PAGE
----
Nepal is the first tiger-range country to double the number of the endangered big cats in its reserves, and has marked five successive years of zero rhino poaching — setting a model for conservation, especially as a country with limited resources.
Yet at the same time Nepal has become a thriving transit hub for trafficked endangered species from India, and even Africa, to China. Although the current Covid-19 epidemic is expected to temporarily reduce the market for wildlife (see adjoining piece), improved trans-Himalayan connectivity between Nepal and China could increase smuggling of tiger and rhino body parts and pangolin scales.
Read also: Coronavirus outbreak may curb wildlife trafficking, Sonia Awale
The value of wildlife trade worldwide is estimated at $20 billion a year, making it an incredibly lucrative illicit business, behind only narcotics, human trafficking, and the arms trade. Poverty is often thought to be the main reason behind people’s involvement in this trade. But is it?
“There is a common assumption that illegal wildlife trafficking is linked to poverty, but we cannot generalise,” explained Nepali conservationist Kumar Paudel, currently a postgraduate student at the University of Cambridge. “What is the extent of the poverty that leads to wildlife poaching? Are they poaching to provide the next meal for their families, or do they not have enough money to afford a car or a bungalow?”
Three years ago, Paudel interviewed 116 individuals serving time in jails across Nepal for trafficking in wildlife, and he has published some of his findings in a recent paper in the journal Conservation Science and Practice. He asked interviewees about their trade practices, economic conditions and motivations.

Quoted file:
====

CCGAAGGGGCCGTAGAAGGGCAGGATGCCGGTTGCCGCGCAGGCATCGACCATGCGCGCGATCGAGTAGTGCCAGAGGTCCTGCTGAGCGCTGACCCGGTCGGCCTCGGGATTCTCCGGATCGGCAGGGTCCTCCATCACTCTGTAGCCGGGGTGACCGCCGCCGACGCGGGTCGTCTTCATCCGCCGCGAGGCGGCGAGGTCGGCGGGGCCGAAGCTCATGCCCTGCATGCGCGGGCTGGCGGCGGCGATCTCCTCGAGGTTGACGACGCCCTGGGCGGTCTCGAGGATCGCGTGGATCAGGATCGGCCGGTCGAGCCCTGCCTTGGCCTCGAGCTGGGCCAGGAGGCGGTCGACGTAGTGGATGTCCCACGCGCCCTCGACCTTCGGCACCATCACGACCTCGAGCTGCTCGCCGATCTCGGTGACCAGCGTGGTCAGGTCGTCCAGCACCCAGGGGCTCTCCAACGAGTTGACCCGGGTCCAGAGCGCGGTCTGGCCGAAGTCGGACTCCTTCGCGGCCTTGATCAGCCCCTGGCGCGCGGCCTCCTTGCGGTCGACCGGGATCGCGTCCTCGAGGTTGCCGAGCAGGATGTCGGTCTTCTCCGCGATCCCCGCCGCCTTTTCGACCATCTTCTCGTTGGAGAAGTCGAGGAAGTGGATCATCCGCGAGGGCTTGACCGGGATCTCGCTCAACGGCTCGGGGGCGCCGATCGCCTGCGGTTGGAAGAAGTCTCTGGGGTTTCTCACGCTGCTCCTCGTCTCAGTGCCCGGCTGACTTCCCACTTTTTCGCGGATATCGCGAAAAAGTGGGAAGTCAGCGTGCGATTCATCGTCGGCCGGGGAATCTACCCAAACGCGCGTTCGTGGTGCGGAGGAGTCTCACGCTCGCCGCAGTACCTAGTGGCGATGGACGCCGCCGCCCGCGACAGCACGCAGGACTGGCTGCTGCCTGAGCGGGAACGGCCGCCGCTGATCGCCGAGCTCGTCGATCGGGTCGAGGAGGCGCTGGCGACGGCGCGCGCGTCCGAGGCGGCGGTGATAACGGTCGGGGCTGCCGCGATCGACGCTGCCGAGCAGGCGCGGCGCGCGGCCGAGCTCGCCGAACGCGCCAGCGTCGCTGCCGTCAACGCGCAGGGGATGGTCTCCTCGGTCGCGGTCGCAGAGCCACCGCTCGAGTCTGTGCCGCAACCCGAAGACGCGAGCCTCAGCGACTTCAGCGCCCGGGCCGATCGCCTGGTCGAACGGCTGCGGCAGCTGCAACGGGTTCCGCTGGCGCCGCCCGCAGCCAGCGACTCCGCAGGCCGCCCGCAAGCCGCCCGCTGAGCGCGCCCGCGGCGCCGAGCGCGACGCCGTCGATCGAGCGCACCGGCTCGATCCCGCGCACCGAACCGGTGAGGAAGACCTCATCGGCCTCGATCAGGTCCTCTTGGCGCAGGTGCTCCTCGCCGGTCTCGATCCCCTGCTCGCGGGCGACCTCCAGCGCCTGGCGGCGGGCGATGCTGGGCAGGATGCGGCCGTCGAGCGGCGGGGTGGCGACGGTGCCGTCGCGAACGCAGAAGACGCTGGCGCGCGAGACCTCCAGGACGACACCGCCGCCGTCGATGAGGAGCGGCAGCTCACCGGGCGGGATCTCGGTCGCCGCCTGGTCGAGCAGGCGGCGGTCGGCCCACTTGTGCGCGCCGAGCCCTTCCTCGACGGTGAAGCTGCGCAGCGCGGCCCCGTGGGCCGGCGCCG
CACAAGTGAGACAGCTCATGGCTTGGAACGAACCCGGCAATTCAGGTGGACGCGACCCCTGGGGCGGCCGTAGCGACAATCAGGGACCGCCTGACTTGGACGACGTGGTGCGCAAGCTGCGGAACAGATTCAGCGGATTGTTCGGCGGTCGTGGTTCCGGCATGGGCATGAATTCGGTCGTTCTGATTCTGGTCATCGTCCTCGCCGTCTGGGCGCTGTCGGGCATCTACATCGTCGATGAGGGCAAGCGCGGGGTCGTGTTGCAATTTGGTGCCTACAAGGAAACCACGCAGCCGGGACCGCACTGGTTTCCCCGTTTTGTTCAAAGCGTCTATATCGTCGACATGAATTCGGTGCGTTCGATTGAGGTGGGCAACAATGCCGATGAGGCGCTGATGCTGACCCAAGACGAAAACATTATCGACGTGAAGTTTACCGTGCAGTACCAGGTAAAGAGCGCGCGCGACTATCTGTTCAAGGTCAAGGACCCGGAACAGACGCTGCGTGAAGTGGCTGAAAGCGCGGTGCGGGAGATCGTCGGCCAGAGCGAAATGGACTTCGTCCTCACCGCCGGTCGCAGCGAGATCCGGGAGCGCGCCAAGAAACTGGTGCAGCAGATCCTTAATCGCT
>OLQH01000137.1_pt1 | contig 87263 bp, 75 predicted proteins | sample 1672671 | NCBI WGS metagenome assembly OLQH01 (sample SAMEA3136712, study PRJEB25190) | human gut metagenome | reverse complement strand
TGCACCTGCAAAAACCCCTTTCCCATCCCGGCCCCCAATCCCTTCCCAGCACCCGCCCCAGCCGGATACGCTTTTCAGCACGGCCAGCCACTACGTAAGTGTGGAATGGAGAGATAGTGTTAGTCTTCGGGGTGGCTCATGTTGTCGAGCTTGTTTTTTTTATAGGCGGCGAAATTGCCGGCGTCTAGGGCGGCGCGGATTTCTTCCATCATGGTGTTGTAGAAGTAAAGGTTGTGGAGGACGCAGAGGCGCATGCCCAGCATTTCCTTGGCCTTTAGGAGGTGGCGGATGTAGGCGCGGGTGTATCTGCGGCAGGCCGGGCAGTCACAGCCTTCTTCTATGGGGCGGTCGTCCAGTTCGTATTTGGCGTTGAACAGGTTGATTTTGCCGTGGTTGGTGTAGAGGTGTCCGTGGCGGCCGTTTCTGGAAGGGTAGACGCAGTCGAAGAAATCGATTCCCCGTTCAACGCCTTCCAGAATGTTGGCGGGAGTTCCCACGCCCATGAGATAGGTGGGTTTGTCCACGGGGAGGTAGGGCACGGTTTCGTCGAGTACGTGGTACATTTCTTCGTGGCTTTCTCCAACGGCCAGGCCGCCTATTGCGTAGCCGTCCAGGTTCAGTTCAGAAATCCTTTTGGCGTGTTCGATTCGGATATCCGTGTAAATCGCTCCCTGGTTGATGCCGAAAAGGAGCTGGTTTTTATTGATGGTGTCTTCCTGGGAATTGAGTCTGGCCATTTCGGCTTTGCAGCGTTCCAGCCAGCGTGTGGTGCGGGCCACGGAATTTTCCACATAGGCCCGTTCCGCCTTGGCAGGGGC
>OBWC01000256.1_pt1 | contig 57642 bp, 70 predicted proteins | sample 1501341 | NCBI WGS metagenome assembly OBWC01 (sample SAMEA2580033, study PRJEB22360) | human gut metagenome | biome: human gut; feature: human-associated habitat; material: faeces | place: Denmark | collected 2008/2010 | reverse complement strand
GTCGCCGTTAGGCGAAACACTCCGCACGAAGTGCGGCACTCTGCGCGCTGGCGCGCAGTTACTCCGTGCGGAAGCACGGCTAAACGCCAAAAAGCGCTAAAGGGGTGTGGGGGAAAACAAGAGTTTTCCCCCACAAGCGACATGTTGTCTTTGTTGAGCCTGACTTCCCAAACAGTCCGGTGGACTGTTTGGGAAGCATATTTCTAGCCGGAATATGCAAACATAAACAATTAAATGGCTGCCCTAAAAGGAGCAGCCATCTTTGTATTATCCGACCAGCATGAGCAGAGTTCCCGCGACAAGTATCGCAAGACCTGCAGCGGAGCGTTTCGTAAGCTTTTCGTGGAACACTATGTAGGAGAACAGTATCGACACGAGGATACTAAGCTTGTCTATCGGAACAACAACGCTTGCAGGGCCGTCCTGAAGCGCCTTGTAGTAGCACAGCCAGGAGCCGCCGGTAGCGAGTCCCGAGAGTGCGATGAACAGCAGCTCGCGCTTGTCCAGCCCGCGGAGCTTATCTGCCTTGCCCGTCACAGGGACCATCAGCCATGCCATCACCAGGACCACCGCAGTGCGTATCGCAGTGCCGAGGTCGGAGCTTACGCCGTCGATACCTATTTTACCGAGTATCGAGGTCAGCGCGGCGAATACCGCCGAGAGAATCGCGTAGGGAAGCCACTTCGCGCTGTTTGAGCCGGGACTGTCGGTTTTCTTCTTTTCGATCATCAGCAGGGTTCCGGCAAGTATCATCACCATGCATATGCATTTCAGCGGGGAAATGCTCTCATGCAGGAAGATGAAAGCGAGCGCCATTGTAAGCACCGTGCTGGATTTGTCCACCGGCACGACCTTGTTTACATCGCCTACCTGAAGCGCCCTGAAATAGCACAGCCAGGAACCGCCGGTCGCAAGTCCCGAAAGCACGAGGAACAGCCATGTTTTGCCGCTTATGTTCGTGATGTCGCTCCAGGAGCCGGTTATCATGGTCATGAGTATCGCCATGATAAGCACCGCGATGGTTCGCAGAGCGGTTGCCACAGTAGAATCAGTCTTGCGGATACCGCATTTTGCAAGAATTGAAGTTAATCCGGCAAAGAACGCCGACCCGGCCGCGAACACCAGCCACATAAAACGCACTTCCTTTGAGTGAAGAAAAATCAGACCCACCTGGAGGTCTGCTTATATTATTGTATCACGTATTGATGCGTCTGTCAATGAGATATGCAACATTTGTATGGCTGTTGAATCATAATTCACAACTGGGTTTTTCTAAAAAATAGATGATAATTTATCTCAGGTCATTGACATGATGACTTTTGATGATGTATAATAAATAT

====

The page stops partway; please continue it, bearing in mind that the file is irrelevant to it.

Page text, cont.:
While 56% percent were living below the World Bank poverty line, Poudel found that for many others, poaching was a means not of survival but rather of increasing disposable income. Comfortably-off people and even university graduates were involved in illegal hunting.
More than 60% of the respondents were arrested for involvement in rhino poaching, and said illegal wildlife trade was a relatively easy occupation compared to other employment. Nearly all poachers were male, and almost all knew what they were doing was illegal. Three-fourths were from indigenous communities living near protected areas.
Interestingly, Paudel found that 65% of the detained poachers did not think they would be caught, and 84% said they would go back to illegal wildlife trade after being released. “This goes to show that despite having some of the world’s stiffest penalties for wildlife crimes, poachers and smugglers undermine Nepal’s enforcement mechanism or know of loopholes to avoid the penalties, which points to impunity and a lenient system,” Paudel told Nepali Times in an interview. Still, most of the respondents were arrested within a year of having gotten involved in poaching, which seems to show that enforcement is working.
The involvement of the Army in guarding Nepal’s national parks has often been credited for the country’s success in curbing the illegal wildlife trade. In India’s protected areas, poaching is rampant. However, while enforcement works in the conservation of mega fauna like wild elephants, rhinos and tigers, there are questions about smaller endangered species living outside parks, and of sustainability of the method.
“An enforcement-based approach is expensive given the number of police and army officials that need to be recruited, so it begs the question: who will pay for it, especially when we need to work on protection of other smaller species too?” asked Paudel, pointing out that most of those detained appear to be small fry. He added: “It is time we reviewed our enforcement approach and better communicated research to improve the mechanism for conservation.”